Education Bug - a complete listing of educational resources Free Newsletter Signup
Your Name Age  
Your Email Address Zip
PUBLIC SCHOOLS PRIVATE SCHOOLS SCHOOL DISTRICTS COLLEGES PUBLIC LIBRARIES JOBS BLOG RESOURCES


Follow EducationBug on Twitter

Language Arts

Yea vs. Yeah



When it comes to easily confused works, Yea vs. Yeah are two of the most commonly misused words. They are only different by one letter, but are not interchangeable. Keep reading to find out more about the difference in the meaning between yea and yeah.

Yea and yeah are two of the most easily confused words. In the English language you will find quite the debate among the words yea vs. yeah. In many instances you can still add the word yay to that debate. When writing the difference of yea vs. yeah it is also important to understand the meaning of these expressions and where they originated to help tell the difference. It is also important to include yay into the mix of yea vs. yeah because of the way it is also mixed up with the two words in print and publications.

According to the Common Errors in English Usage book written by Paul Brians, the expression yea is a very old fashioned way to say yes and was primarily used in voting at various meetings. When it comes down to the truth of the matter, the word yay is often used interchangeably with yea although it is incorrect. While the two words are pronounced the same, yay is actually a way to indicate a small or short height or size of an object or individual.  For example, "the boy only stood yay high compared to his peers." Some also find the use of yay as an expression of excitement to be acceptable. An example of this would be "Yay! My book was just published." 

An example of both usages of the word being used in a single sentence would be. "The children called out yay because they were so excited to go to the amusement park, but Timmy is only yay big so he wasn't able to ride any of the rides." The difference between the expressions yea vs. yay are probably among the most debated especially because the meaning of yeah, yea and yay are all so old in the English language, it can be difficult to accurately trace the origin and meaning of the words. Yea and yay also sound exactly the same when pronounced so it is easily confused when it is in a written context.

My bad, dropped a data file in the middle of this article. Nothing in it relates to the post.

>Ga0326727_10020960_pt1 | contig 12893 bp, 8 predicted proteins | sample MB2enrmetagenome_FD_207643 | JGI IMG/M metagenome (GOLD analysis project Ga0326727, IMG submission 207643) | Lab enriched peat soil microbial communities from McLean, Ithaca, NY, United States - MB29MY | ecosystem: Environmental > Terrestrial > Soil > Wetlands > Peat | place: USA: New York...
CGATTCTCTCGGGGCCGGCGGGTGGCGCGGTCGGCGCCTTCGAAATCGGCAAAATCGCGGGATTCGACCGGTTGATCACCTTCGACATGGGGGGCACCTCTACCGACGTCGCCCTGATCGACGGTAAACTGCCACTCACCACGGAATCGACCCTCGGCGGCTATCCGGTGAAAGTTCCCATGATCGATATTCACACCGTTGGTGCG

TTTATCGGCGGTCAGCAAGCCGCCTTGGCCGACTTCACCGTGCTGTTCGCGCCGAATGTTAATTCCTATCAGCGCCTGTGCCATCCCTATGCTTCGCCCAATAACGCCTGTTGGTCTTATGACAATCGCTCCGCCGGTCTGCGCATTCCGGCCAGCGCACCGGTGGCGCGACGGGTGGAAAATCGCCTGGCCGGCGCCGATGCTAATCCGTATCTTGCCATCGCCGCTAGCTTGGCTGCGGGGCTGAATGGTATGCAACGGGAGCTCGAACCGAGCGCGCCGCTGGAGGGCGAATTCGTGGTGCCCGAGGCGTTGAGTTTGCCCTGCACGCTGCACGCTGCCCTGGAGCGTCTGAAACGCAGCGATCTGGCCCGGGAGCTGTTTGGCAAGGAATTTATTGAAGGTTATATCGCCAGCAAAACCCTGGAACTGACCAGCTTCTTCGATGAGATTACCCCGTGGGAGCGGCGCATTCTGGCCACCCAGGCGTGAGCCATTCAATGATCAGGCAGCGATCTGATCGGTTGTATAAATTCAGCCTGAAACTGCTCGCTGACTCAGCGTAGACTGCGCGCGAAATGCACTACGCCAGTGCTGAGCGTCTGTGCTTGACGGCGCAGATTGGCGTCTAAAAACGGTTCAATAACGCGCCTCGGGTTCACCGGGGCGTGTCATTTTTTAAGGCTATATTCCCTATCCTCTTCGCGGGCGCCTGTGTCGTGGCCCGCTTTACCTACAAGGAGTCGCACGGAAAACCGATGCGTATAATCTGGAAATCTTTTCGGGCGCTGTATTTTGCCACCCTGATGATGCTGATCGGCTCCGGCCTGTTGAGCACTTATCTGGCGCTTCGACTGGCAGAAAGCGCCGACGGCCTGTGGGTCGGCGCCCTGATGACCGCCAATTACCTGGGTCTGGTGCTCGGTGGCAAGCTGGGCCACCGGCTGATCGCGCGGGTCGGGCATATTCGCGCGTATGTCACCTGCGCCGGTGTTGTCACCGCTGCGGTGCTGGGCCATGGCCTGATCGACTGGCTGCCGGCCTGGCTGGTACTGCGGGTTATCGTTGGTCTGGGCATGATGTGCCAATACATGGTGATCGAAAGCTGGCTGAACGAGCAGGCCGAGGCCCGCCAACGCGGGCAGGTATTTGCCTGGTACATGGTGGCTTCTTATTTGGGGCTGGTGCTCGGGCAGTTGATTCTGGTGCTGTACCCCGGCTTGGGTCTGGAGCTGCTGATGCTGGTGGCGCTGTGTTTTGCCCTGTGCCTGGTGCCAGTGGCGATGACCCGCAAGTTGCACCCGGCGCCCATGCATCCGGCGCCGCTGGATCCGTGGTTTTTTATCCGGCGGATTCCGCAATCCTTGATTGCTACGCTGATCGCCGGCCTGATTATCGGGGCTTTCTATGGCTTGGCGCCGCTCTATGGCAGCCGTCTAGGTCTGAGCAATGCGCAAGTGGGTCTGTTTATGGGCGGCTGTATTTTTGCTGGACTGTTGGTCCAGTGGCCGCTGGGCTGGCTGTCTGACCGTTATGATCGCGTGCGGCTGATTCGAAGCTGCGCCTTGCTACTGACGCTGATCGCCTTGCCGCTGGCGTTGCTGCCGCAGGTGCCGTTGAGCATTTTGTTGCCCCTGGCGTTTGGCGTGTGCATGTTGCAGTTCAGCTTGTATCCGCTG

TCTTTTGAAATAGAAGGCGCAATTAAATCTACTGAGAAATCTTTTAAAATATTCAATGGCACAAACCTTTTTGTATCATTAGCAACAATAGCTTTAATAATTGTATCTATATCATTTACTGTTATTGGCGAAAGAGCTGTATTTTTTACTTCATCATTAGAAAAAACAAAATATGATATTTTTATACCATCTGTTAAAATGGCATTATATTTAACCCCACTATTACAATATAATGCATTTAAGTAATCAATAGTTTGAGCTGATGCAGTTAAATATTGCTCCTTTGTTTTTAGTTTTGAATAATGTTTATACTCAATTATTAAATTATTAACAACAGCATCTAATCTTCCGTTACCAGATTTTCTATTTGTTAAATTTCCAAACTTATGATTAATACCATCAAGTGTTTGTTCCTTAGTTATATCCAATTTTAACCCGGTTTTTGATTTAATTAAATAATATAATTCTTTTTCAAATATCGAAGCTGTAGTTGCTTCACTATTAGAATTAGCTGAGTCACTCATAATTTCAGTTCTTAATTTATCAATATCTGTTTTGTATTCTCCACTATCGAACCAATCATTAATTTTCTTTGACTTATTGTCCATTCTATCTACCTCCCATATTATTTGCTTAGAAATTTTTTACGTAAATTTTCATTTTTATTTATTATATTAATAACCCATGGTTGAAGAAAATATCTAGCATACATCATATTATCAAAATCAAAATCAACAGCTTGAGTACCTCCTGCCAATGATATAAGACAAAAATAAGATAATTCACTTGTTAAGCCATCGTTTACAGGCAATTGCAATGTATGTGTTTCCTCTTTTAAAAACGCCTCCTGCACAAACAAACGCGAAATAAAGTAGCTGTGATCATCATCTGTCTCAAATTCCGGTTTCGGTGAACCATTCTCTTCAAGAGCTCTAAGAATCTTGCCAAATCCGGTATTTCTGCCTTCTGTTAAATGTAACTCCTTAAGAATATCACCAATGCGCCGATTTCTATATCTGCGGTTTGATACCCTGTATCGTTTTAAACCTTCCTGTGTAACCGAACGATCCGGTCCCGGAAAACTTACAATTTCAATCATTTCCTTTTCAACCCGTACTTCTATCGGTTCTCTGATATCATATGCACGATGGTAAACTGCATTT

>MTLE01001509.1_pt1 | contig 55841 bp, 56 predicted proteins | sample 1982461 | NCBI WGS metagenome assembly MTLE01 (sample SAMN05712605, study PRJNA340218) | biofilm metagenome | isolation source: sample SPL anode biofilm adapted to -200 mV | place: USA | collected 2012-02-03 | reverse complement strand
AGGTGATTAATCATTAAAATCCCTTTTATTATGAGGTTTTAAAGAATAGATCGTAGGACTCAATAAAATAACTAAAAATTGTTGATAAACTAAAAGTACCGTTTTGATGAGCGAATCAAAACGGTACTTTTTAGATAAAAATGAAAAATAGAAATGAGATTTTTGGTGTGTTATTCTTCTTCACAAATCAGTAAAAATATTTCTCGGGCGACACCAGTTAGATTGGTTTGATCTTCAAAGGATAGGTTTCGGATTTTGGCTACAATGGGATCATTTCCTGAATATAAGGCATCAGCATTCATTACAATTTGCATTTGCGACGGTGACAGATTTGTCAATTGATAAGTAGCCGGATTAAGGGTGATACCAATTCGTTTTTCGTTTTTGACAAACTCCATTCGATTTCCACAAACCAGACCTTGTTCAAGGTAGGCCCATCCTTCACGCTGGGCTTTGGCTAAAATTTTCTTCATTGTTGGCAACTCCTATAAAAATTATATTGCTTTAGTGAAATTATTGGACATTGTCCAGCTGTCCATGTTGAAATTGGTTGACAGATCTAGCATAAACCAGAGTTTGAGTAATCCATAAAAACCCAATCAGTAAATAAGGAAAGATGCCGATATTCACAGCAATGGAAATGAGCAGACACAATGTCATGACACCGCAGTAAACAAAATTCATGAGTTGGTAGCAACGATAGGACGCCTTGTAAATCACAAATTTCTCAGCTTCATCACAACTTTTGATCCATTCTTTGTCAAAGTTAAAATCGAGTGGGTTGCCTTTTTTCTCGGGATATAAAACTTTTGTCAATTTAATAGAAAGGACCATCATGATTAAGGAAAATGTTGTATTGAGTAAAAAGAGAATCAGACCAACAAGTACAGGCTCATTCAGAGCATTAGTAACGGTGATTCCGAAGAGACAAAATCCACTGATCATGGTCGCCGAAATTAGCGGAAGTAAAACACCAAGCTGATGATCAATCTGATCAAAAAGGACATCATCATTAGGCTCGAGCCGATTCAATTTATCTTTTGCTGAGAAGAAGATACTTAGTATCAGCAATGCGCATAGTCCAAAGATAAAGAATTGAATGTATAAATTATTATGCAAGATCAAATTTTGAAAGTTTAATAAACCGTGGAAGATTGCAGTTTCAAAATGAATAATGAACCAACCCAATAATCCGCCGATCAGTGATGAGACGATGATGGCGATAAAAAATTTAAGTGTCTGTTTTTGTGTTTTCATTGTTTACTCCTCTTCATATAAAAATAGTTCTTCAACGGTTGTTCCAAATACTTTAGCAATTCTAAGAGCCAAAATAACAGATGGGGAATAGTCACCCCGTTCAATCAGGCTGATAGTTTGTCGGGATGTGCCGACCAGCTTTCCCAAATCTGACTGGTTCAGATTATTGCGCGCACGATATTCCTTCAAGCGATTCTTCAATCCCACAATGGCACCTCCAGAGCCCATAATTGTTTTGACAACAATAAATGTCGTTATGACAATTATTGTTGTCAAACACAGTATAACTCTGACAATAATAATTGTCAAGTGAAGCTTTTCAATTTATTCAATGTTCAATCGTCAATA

According to most word usage dictionaries, however, yea is supposed to be used for the excitement meaning as well. Some simply find yay to be an interchangeable form of the word yea in most instances. For example, "Yea! I got a promotion at work."  While many accept the form of yay as interchangeable as yea to express excitement, it is important to know that the usage isn't correct even though many might accept the usage. 

Lastly, we approach the word yeah. This word is not interchangeable with neither yea nor yay. The word actually is an expression of agreement and upon its pronunciation is not a word that can be rhymed with yay or yea. It is pronounced more like "yeh." An example of this word in action would be, "Yeah, let's go to the park."  The expression yeah should not be used when trying to convey excitement like with yay or yea.

There is often much confusion when it comes to knowing the difference between yea vs. yeah as well as the expressions yea vs. yay. When trying to remember how to tell them apart while writing, just keep in mind they all hold different meanings despite sounding similar or exactly the same. 

Source: wsu.edu

Related Articles
A vs. An